Chapels are filling. Mourners are milling. Rabbis are chafing. Patience is waning. Thoughts turn to the lox and bagels, the chopped liver and pickled herring–the rugelach and Russian coffee cake that await the bereaved at the end of this long day. But the caskets stay in the service elevator. The lockstep march of funerals has abruptly halted. Every employee of Riverside Memorial Chapels is jammed in the back room watching my interrogation.

I’m downplaying the incident, but they’ll have none of it.

“Did she scratch your wrist with her nail?” Aiello/Shmattner asks.

“Maybe accidentally,” I say. “She didn’t want to fall on the ramp…”

DeSousa/Strauss grabs my hand. “Did she gently rub your palm with her fingertip, like this? That’s the universal fuck me signal.”

I hesitate…

“He don’t remember,” says Cesario, the mobbed up chauffeur, full of contempt. “You were scared, weren’t you kid?”

“Did she ask your name first or did you tell her?” someone asks.

“She asked me first, I think,” I say.

You think?”

Albino pushes his way in, flushed and indignant. “You didn’t do what I tolya, didja?”

“I made conversation,” I say.

“Didja look in her eye and imagine her takin’ her clothes off like I tolya? Didja imagine her pullin’ that dress over head…?” He shakes his head, mourning my lost opportunity. “While you were makin’ small talk didja imagine that soft white skin, those boobs swayin’ to and fro. ‘Cause that’s part of it. You hafta send a signal. I told you that…” He addresses the crowd. “I tole him to do that…” He waves an accusing finger. “Didja leave an opening where you had a good excuse to call her? You didn’t, didja?”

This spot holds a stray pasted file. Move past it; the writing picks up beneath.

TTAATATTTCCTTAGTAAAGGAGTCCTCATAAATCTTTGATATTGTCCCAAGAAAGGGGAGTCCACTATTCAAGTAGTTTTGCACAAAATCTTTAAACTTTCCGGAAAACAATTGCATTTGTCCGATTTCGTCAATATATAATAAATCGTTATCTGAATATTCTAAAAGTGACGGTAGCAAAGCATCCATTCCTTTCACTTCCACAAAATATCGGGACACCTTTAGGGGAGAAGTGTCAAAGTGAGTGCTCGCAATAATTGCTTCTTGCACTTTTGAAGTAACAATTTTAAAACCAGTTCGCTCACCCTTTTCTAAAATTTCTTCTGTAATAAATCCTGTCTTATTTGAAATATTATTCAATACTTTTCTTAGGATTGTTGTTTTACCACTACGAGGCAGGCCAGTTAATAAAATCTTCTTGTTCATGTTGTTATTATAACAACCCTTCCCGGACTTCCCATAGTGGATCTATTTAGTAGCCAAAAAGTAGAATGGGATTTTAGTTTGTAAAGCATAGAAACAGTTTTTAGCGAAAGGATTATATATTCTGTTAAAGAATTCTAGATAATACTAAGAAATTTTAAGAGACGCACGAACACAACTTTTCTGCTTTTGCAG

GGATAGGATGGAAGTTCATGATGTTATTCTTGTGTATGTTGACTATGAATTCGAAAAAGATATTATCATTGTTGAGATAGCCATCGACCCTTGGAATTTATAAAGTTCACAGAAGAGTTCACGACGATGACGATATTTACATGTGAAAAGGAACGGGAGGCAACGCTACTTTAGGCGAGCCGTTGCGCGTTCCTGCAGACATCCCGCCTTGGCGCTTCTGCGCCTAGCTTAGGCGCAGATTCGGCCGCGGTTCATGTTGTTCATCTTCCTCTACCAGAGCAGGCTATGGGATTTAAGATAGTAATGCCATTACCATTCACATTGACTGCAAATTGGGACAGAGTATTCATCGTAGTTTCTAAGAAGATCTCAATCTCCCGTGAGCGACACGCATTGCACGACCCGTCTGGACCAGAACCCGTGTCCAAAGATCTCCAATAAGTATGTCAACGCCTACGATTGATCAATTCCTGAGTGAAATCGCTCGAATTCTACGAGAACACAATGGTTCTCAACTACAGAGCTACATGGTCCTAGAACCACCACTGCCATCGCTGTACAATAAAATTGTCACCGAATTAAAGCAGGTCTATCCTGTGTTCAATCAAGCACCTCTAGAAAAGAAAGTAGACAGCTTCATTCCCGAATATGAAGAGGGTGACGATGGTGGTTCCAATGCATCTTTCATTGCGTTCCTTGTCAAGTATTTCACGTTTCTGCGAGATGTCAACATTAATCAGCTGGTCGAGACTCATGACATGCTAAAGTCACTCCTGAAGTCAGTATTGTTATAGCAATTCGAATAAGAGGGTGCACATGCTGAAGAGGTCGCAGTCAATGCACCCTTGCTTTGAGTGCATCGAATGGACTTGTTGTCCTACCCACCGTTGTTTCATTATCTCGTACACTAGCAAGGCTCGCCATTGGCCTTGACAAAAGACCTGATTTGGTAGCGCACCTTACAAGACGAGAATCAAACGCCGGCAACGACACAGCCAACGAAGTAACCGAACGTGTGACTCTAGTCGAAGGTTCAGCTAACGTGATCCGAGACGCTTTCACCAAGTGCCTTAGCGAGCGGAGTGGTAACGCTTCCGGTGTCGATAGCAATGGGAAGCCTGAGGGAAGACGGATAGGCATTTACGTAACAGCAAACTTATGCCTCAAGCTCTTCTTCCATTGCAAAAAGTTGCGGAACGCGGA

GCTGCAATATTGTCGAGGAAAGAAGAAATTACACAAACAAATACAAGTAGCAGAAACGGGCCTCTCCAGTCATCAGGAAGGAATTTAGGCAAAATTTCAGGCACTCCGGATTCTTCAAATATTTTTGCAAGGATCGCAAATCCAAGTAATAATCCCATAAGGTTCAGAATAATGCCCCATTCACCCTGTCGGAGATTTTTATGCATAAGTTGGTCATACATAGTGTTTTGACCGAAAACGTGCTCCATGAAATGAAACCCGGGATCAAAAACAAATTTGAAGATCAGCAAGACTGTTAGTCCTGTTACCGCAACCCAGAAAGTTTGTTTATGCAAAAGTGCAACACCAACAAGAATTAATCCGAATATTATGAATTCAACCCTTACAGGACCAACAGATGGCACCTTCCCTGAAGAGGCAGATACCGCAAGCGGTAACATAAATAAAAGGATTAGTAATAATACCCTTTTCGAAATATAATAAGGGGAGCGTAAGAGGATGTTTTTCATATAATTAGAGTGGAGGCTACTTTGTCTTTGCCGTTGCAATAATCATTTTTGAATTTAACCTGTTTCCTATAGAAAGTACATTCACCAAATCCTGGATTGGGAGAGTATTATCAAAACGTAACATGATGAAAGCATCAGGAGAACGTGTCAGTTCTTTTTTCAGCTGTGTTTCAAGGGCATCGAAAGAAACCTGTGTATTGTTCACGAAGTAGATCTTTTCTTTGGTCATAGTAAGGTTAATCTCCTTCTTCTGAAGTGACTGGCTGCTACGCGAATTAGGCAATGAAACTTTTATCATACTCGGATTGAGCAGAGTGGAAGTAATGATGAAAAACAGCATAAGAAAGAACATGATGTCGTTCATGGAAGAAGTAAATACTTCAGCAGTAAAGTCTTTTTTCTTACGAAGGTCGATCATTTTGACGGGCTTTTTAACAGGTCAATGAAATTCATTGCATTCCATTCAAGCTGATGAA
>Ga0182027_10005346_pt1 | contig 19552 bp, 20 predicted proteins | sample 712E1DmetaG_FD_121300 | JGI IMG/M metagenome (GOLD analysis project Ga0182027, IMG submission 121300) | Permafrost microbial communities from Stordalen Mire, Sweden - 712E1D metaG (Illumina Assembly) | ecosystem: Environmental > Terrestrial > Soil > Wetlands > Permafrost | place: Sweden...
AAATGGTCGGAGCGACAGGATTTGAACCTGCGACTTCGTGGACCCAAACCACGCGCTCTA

My voice cracks. “It all happened so fast..”.

“Was she lookin’ at your crotch when she talked to you?” DeSousa/Strauss asks.

“I couldn’t see her eyes, she was wearing dark glasses.”

“When she bumped you in the elevator, did she rub against your pants ?” someone asks.

“I’m not sure. You know how that elevator kinda jerks when its starts…”

“Like you’re gonna be jerkin’ for the rest of your life,” Cesario says and turns on Sconzo. “See, that’s what you get for sendin’ a boy on a man’s job.”

“He won the lottery,” Sconzo says. “Besides, what makes you think she’d fall for you? She’s already had one guinea in her life–Joe Dimaggio– and kicked him out.”

I have been shunted to a corner of the back office, dismissed as the the least reliable witness to my own encounter.

Arguments break out all over the room.

First the coat:

“Dyed mink,” Albino says.

“Dyed mink is what a Jew dentist buys his wife when he’s caught cheatin’,” Rizzo says. “This is Marilyn Monroe. They give her the coat just to wear it around. It’s a ten thousand dollar sable.”

Every moment of the experience is deconstructed.

“She likes the kid,” Albino says. “I seen her lean over the balcony and take her coat off to show him her ass.”

“She was waving to the old man,” I correct timidly from exile.

“This is Marilyn fuckin’ Monroe,” Albino cries out on agony. “You think she don’t know what she’s doin’ with her ass?”

Rizzo snaps his fingers as he remembers. “Yeah! She took her coat off when she got into the car. And shook it right in his face…” He shoves me. “She likes you, whaddya arguin’?”